- The Washington Times - Thursday, September 5, 2002

Arab bizarre
"By any modern standard of civilization, the kingdom of Saudi Arabia is a bizarre place. In an age of spreading consensual government, the House of Saud resembles an Ottoman sultanate staffed by some 7,000 privileged royal cousins. The more favored are ensconced in plush multimillion dollar palaces and maintain luxury estates abroad in Paris, Geneva, Marbella and Aspen.
"Polygamy is legal, and practiced, among the Saudi elite. Everywhere in the kingdom, women are veiled, secluded and subject to the harsh protocols of a sexual apartheid. Women who have traveled to the West remain under the constant surveillance of the Committee for the Advancement of Virtue and Elimination of Sin, a Taliban-like government watchdog group of clerics and whip-bearing fanatics.
"There is no religious tolerance in Saudi Arabia for creeds other than Islam; in our State Department's own muted nomenclature, 'Freedom of religion does not exist' there. The Saudi Constitution is defined officially by governmental decree as the Koran, and the legal system is the domain of clerics who adjudicate by an array of medieval codes and punishments. Presently, the UN Committee Against Torture is asking the Saudis to curtail flogging and amputations; so far, they have answered that such punishments have been an integral part of Islamic law 'for 1,400 years' and so simply 'cannot be changed.'"
Victor Davis Hanson, writing on "Our Enemies, the Saudis," in the July/August issue of Commentary"

Almost fit to print
"The new executive editor of the New York Times, Howell Raines, took over last September and was immediately embroiled in the biggest New York story in decades. The coverage of the [September 11] massacre was superb, detailed and thorough exactly what the American elite demands of its paper of record. The new editor got off to a flying start.
"And then the rot began to set in. A year later, the New York Times has gone from being America's most reliable (if sometimes p.c.) compendium of news to being one of the most suspect media entities around. In the last month, critic after critic has piled on.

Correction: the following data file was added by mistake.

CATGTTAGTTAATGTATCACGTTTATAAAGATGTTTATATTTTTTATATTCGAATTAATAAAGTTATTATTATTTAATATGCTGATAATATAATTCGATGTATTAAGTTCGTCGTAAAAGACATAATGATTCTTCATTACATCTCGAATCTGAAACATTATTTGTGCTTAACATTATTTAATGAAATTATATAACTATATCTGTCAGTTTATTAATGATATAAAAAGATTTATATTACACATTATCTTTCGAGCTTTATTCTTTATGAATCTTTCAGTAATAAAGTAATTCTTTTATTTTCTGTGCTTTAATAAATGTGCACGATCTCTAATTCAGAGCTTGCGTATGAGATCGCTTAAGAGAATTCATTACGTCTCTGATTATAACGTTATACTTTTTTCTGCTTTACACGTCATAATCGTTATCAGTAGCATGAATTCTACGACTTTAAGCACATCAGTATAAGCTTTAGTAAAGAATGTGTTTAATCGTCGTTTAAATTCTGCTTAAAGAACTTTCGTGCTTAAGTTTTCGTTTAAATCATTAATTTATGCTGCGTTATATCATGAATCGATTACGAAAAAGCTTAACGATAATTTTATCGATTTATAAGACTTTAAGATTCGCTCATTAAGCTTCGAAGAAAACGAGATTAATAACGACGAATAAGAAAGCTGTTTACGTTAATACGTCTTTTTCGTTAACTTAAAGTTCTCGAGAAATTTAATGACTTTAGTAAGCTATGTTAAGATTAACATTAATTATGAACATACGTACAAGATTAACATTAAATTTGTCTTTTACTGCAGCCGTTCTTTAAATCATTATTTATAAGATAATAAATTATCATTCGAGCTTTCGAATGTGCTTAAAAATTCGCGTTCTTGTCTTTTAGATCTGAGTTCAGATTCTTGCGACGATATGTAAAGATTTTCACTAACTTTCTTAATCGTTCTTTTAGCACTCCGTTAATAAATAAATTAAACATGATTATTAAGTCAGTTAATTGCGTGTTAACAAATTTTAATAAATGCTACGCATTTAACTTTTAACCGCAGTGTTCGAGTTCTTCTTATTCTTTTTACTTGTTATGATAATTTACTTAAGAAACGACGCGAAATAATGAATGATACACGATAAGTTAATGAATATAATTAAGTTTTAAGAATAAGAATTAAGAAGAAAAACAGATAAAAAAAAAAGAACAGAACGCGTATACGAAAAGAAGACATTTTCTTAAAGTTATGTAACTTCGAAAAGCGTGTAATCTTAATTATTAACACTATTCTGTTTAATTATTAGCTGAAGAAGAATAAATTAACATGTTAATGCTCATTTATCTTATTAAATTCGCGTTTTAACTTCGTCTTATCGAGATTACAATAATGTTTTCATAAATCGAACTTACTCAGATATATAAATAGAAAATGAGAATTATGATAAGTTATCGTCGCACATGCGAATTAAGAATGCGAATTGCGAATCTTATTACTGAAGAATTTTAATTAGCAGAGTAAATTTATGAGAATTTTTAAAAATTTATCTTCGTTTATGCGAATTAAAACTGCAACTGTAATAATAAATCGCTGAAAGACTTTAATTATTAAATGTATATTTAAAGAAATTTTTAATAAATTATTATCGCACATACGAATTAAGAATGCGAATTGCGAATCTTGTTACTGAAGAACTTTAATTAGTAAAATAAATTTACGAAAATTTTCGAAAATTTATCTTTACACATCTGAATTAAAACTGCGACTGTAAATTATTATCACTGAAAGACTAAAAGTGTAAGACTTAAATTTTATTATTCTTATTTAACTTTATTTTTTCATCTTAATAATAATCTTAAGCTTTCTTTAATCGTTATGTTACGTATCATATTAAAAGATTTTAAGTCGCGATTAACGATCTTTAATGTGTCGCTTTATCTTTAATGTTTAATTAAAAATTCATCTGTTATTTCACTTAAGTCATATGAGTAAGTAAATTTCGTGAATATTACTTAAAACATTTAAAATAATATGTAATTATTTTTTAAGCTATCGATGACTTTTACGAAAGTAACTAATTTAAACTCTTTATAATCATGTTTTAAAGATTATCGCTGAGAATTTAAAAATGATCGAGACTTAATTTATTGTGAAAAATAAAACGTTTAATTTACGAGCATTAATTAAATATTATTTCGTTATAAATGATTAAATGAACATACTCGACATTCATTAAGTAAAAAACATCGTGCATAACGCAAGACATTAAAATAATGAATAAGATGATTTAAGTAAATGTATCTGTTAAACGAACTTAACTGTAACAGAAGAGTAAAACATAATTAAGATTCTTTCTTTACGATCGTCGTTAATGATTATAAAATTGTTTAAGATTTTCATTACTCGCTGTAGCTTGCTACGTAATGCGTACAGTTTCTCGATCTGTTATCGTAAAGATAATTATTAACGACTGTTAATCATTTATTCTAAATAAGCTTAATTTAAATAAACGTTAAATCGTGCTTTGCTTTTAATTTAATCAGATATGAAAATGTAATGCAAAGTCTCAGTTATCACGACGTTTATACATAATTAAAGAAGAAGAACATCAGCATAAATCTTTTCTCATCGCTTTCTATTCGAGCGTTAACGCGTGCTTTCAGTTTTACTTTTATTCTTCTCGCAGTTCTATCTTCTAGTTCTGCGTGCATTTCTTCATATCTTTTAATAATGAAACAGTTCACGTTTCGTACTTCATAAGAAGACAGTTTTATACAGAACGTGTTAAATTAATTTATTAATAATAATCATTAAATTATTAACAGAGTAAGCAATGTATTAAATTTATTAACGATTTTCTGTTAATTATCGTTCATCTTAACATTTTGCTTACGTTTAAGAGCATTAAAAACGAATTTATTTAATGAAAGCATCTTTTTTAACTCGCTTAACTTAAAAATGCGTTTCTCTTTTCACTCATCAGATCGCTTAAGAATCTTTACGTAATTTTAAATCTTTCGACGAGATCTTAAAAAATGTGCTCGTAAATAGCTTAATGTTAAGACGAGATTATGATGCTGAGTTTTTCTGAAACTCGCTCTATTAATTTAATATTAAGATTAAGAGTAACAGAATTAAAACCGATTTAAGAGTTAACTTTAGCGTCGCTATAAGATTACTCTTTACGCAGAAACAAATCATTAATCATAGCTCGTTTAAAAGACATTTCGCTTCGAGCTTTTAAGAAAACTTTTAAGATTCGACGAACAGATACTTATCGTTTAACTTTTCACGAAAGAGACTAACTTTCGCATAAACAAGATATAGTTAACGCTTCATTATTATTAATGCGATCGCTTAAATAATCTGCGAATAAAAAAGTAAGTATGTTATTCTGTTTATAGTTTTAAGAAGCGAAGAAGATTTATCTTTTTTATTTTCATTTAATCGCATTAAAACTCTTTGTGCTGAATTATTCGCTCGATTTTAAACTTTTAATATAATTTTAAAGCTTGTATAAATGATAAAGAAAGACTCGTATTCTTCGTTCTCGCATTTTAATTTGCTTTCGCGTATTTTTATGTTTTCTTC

"Why, one has to wonder, would the Times risk its long-standing reputation as a liberal-but-fair paper of record in order to lurch to the left? Since Raines won't speak to the general press it's hard to know for sure.
"Part of it, perhaps, is to do with his generation of liberals. They are still scarred by Vietnam. They see every war as a replay of that and assume war-critics always have the moral edge over any war supporters. It was therefore no surprise that the Times ran a front-page news analysis just before the fall of Afghanistan, predicting a 'quagmire.' And since there are almost no non-Democrats among the paper's reporters and columnists, they can get caught in an echo-chamber of liberal prejudices and assumptions."
Andrew Sullivan, writing on "The Opposition," in Sunday's London Times

Feminine Ms.-take
"What if they tried to revive feminism's official media mouthpiece and nobody cared? That's what's been happening with Ms. magazine, which says something about the general state of organized feminism today.
"Last fall, Ms. was sold to the Feminist Majority Foundation (FMF), which announced plans to hire a new editor and move the faded publication from New York to the group's Los Angeles home base. But even as the 30th-anniversary spring issue, featuring founder Gloria Steinem on the cover, was hitting the stands in March, the group was still advertising for an editor-in-chief.
"At its peak, in 1976, Ms. had a circulation of 500,000; it now limps along at an unaudited figure of around 110,000.
"If Ms. hadn't been technically dead before the FMF took it over it ceased publication entirely for a while in 1998 before Steinem revived it as a nonprofit you could be forgiven for not realizing it was still around."
Catherine Seipp, writing on "You've Lost Your Way, Baby," in the October issue of Reason

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